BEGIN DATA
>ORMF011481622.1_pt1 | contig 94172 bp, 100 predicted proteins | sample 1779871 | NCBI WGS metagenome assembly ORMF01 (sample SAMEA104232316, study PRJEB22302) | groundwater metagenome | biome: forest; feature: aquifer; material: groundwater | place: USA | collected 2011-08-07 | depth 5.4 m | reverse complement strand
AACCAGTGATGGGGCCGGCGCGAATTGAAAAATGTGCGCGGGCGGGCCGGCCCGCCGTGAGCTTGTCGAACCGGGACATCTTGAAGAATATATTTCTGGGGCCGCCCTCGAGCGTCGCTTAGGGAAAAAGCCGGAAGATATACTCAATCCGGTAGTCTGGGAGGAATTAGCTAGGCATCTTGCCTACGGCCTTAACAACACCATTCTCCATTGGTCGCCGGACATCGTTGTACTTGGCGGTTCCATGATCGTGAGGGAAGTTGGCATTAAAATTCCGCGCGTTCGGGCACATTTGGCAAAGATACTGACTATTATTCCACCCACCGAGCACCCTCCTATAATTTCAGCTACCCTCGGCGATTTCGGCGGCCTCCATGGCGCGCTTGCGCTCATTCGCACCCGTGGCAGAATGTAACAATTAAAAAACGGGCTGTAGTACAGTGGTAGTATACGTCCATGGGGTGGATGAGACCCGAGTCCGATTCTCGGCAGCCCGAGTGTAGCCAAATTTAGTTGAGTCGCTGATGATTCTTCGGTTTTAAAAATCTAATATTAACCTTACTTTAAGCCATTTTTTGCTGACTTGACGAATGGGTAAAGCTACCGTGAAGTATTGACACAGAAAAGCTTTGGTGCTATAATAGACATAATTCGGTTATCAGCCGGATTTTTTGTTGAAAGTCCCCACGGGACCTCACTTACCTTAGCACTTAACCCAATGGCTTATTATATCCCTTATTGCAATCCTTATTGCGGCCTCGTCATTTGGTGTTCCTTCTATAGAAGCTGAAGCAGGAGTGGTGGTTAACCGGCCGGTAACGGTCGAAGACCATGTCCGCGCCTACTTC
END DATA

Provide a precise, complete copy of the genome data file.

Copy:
>ORMF011481622.1_pt1 | contig 94172 bp, 100 predicted proteins | sample 1779871 | NCBI WGS metagenome assembly ORMF01 (sample SAMEA104232316, study PRJEB22302) | groundwater metagenome | biome: forest; feature: aquifer; material: groundwater | place: USA | collected 2011-08-07 | depth 5.4 m | reverse complement strand
AACCAGTGATGGGGCCGGCGCGAATTGAAAAATGTGCGCGGGCGGGCCGGCCCGCCGTGAGCTTGTCGAACCGGGACATCTTGAAGAATATATTTCTGGGGCCGCCCTCGAGCGTCGCTTAGGGAAAAAGCCGGAAGATATACTCAATCCGGTAGTCTGGGAGGAATTAGCTAGGCATCTTGCCTACGGCCTTAACAACACCATTCTCCATTGGTCGCCGGACATCGTTGTACTTGGCGGTTCCATGATCGTGAGGGAAGTTGGCATTAAAATTCCGCGCGTTCGGGCACATTTGGCAAAGATACTGACTATTATTCCACCCACCGAGCACCCTCCTATAATTTCAGCTACCCTCGGCGATTTCGGCGGCCTCCATGGCGCGCTTGCGCTCATTCGCACCCGTGGCAGAATGTAACAATTAAAAAACGGGCTGTAGTACAGTGGTAGTATACGTCCATGGGGTGGATGAGACCCGAGTCCGATTCTCGGCAGCCCGAGTGTAGCCAAATTTAGTTGAGTCGCTGATGATTCTTCGGTTTTAAAAATCTAATATTAACCTTACTTTAAGCCATTTTTTGCTGACTTGACGAATGGGTAAAGCTACCGTGAAGTATTGACACAGAAAAGCTTTGGTGCTATAATAGACATAATTCGGTTATCAGCCGGATTTTTTGTTGAAAGTCCCCACGGGACCTCACTTACCTTAGCACTTAACCCAATGGCTTATTATATCCCTTATTGCAATCCTTATTGCGGCCTCGTCATTTGGTGTTCCTTCTATAGAAGCTGAAGCAGGAGTGGTGGTTAACCGGCCGGTAACGGTCGAAGACCATGTCCGCGCCTACTTC